The International Mission Board exists to fulfill the Revelation 7:9 vision that every nation, every tribe, every people, and every language will worship before the throne of God. But it is not our vision; this is the vision the Lord has given for his Church. This vision is what drives the ministry and mission of the Church to this very day. It will continue to drive the ministry and mission of the Church until the Lord Jesus comes to claim His Church. The vision is why, at the IMB, more than 91% of IMB missionary teams were actively involved in engaging unreached people groups in 2020. The vision is what we must look toward, what we give our lives to, and—if called upon—it is what we must give our lives for.

When we look closer at Revelation 7:9, we see that the multitude worshipping God will not be comprised of a crowd from some nations, many tribes, most peoples, and several languages. Rather, God promises in his Word that the multitude worshipping him will include representatives from every nation, all tribes, all peoples, and all languages.

That is a big difference, and that is where you and I come in.

For you see, the great, innumerable multitude could already be comprised of representatives from some nations, many tribes, most peoples, and several languages. If that is the vision, we can all stay home and wait for heaven. But the Lord’s vision is all-inclusive, comprised of people of every nation—all tribes, all peoples, and all languages.

His vision—the vision of heaven where all tears have been wiped away and there is no more death or sorrow or pain—is one where the Father is praised in every language he has placed on the tongues of men, and his beloved Son is worshipped by those who owe him everything. Praise the Lord we will be there in heaven, alongside those who, in far reaches of the world, have heard his Good News.

But not everyone has heard—yet.

How then will they call on him in whom they have not believed? How are they to believe in him of whom they have never heard? How are they to hear without someone preaching? How are they to preach unless they are sent? As it is written, “How beautiful are the feet of those who preach the good news!” (Rm 10:14-15)

Feed the Flame

Imagine if my daughter had lit one match, and then used that match to light up the entire box at once. The power of that one match would have been exponentially greater in the darkness of the wilderness. That is how we, as Southern Baptists, approach our Great Commission task. We are committed to a collaborative approach to missions which pools our resources for greater impact in the Kingdom.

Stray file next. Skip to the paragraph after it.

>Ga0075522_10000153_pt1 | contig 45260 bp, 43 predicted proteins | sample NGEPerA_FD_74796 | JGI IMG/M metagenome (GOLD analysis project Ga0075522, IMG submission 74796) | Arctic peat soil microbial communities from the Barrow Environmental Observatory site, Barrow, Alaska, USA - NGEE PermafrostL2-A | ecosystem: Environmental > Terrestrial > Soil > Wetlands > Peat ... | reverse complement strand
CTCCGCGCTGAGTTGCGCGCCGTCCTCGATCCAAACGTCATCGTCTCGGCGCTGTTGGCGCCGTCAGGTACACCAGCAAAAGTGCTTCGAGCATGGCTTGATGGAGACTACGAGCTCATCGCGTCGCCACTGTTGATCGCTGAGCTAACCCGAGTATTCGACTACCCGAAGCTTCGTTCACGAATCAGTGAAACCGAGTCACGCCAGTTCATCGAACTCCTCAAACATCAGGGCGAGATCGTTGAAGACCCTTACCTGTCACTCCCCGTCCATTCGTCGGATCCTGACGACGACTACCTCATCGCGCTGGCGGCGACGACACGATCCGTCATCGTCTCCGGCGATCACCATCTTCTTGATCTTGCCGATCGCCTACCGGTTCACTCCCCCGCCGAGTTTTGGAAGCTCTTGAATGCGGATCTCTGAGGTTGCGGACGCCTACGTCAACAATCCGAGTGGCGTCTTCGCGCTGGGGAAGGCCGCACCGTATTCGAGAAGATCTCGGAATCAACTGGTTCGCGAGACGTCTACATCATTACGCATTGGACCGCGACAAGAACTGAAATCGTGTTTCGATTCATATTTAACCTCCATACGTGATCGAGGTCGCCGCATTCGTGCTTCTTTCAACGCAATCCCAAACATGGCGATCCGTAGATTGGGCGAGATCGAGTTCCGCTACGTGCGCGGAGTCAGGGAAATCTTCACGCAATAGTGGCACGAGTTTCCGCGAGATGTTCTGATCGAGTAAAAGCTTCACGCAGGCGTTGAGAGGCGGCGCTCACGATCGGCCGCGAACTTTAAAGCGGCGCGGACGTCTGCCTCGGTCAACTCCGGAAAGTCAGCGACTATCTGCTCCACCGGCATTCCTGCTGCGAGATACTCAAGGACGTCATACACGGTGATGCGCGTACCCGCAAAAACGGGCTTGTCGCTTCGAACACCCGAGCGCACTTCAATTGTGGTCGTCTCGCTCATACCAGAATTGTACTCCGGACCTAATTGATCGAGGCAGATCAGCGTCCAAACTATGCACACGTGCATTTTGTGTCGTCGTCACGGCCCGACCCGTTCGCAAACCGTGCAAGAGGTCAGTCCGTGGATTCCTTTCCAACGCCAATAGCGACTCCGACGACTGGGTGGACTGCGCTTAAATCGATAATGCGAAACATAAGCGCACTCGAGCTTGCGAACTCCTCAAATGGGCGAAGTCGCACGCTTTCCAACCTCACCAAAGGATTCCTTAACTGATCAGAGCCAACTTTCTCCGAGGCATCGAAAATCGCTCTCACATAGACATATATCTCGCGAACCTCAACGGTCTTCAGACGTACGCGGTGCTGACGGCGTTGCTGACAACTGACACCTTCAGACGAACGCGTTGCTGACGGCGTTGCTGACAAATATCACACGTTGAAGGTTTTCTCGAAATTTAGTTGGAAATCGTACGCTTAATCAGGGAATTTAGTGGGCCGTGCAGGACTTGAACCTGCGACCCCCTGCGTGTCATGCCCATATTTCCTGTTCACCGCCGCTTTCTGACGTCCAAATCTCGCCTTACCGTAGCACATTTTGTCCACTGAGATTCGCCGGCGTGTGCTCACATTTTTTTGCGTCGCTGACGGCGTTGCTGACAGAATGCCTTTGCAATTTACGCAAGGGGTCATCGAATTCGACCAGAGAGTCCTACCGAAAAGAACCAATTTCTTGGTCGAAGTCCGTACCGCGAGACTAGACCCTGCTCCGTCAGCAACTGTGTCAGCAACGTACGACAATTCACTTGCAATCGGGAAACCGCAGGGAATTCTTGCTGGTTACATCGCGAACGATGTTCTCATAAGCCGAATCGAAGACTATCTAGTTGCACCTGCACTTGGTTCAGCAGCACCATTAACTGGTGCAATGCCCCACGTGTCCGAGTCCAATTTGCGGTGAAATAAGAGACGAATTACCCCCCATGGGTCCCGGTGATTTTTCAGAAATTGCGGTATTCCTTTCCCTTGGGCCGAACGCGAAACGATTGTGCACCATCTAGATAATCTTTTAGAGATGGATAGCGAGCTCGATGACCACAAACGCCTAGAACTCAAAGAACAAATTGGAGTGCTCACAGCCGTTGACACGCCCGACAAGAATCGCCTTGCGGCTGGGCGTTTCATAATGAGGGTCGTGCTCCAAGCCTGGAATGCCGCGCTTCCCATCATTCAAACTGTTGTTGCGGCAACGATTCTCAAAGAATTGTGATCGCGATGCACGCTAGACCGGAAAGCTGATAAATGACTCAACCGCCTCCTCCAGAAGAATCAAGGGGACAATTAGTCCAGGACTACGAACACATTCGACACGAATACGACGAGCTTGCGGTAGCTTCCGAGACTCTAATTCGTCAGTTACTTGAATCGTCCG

For such a collective effort to be successful, many must work together as one. We—all believers—must commit to seeing the stark statistics of lostness decline. More missionaries must be sent to the edges of lostness so that more people can hear the Good News. More people must be challenged to answer God’s call for them to go. More generous gifts must be given to support those who are going. Undergirding it all, more believers must commit to lay a foundation of faithful, fervent prayer for the nations, and for those who go.

We all have a part of the mission. You can be a light in the darkness.

The omnipresent, omniscient, omnipotent God of the universe, who is merciful, loving, and kind, is deserving of praise in every language he has placed on the tongues of men and women. He is worthy to be worshipped by all peoples, tribes, and nations.

Are you willing to ask the Lord how he might use your life in fulfilling the Revelation 7:9 vision? You and I know that the vision will be fulfilled; the great privilege we have is to be part of it.

 

Paul Chitwood  |  President of the International Mission Board

*For more information on how you can partner with the International Mission Board, visit www.imb.org

“Imagine if my daughter had lit one match, and then used that match to light up the entire box at once. The power of that one match would have been exponentially greater in the darkness of the wilderness.”